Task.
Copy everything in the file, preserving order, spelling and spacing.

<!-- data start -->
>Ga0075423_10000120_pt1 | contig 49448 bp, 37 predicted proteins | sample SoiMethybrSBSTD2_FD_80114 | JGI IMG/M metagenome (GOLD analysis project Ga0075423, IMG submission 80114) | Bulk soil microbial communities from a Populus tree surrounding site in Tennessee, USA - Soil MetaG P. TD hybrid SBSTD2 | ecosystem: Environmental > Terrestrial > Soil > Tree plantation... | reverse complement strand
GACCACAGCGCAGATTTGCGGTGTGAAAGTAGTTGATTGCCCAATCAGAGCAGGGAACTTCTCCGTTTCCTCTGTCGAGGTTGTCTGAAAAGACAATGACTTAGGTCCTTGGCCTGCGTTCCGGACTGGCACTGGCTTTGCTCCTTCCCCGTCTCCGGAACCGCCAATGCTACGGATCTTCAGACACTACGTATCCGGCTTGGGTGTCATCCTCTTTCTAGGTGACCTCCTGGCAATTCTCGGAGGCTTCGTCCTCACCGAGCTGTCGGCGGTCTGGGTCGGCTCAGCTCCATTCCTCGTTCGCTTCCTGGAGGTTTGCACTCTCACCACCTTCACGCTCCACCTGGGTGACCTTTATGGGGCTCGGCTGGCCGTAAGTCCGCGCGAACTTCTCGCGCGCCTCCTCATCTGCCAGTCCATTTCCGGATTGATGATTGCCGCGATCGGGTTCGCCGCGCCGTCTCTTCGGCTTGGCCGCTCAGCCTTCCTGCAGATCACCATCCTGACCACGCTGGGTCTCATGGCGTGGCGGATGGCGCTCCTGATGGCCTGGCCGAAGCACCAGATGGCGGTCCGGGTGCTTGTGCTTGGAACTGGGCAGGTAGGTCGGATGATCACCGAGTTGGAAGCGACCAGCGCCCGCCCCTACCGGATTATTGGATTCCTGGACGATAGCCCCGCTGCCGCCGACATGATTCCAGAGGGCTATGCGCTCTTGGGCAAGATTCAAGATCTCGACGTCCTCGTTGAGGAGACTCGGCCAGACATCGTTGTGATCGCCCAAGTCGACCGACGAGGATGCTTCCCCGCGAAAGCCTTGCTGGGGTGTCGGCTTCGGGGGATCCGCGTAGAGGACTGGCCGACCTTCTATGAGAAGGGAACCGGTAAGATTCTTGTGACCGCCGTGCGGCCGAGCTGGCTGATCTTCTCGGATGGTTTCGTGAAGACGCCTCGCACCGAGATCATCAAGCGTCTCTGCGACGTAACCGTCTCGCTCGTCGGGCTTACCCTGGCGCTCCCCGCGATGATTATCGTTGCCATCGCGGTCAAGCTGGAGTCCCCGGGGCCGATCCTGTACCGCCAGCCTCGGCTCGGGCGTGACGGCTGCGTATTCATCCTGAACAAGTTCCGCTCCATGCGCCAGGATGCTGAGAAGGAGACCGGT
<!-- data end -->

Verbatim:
>Ga0075423_10000120_pt1 | contig 49448 bp, 37 predicted proteins | sample SoiMethybrSBSTD2_FD_80114 | JGI IMG/M metagenome (GOLD analysis project Ga0075423, IMG submission 80114) | Bulk soil microbial communities from a Populus tree surrounding site in Tennessee, USA - Soil MetaG P. TD hybrid SBSTD2 | ecosystem: Environmental > Terrestrial > Soil > Tree plantation... | reverse complement strand
GACCACAGCGCAGATTTGCGGTGTGAAAGTAGTTGATTGCCCAATCAGAGCAGGGAACTTCTCCGTTTCCTCTGTCGAGGTTGTCTGAAAAGACAATGACTTAGGTCCTTGGCCTGCGTTCCGGACTGGCACTGGCTTTGCTCCTTCCCCGTCTCCGGAACCGCCAATGCTACGGATCTTCAGACACTACGTATCCGGCTTGGGTGTCATCCTCTTTCTAGGTGACCTCCTGGCAATTCTCGGAGGCTTCGTCCTCACCGAGCTGTCGGCGGTCTGGGTCGGCTCAGCTCCATTCCTCGTTCGCTTCCTGGAGGTTTGCACTCTCACCACCTTCACGCTCCACCTGGGTGACCTTTATGGGGCTCGGCTGGCCGTAAGTCCGCGCGAACTTCTCGCGCGCCTCCTCATCTGCCAGTCCATTTCCGGATTGATGATTGCCGCGATCGGGTTCGCCGCGCCGTCTCTTCGGCTTGGCCGCTCAGCCTTCCTGCAGATCACCATCCTGACCACGCTGGGTCTCATGGCGTGGCGGATGGCGCTCCTGATGGCCTGGCCGAAGCACCAGATGGCGGTCCGGGTGCTTGTGCTTGGAACTGGGCAGGTAGGTCGGATGATCACCGAGTTGGAAGCGACCAGCGCCCGCCCCTACCGGATTATTGGATTCCTGGACGATAGCCCCGCTGCCGCCGACATGATTCCAGAGGGCTATGCGCTCTTGGGCAAGATTCAAGATCTCGACGTCCTCGTTGAGGAGACTCGGCCAGACATCGTTGTGATCGCCCAAGTCGACCGACGAGGATGCTTCCCCGCGAAAGCCTTGCTGGGGTGTCGGCTTCGGGGGATCCGCGTAGAGGACTGGCCGACCTTCTATGAGAAGGGAACCGGTAAGATTCTTGTGACCGCCGTGCGGCCGAGCTGGCTGATCTTCTCGGATGGTTTCGTGAAGACGCCTCGCACCGAGATCATCAAGCGTCTCTGCGACGTAACCGTCTCGCTCGTCGGGCTTACCCTGGCGCTCCCCGCGATGATTATCGTTGCCATCGCGGTCAAGCTGGAGTCCCCGGGGCCGATCCTGTACCGCCAGCCTCGGCTCGGGCGTGACGGCTGCGTATTCATCCTGAACAAGTTCCGCTCCATGCGCCAGGATGCTGAGAAGGAGACCGGT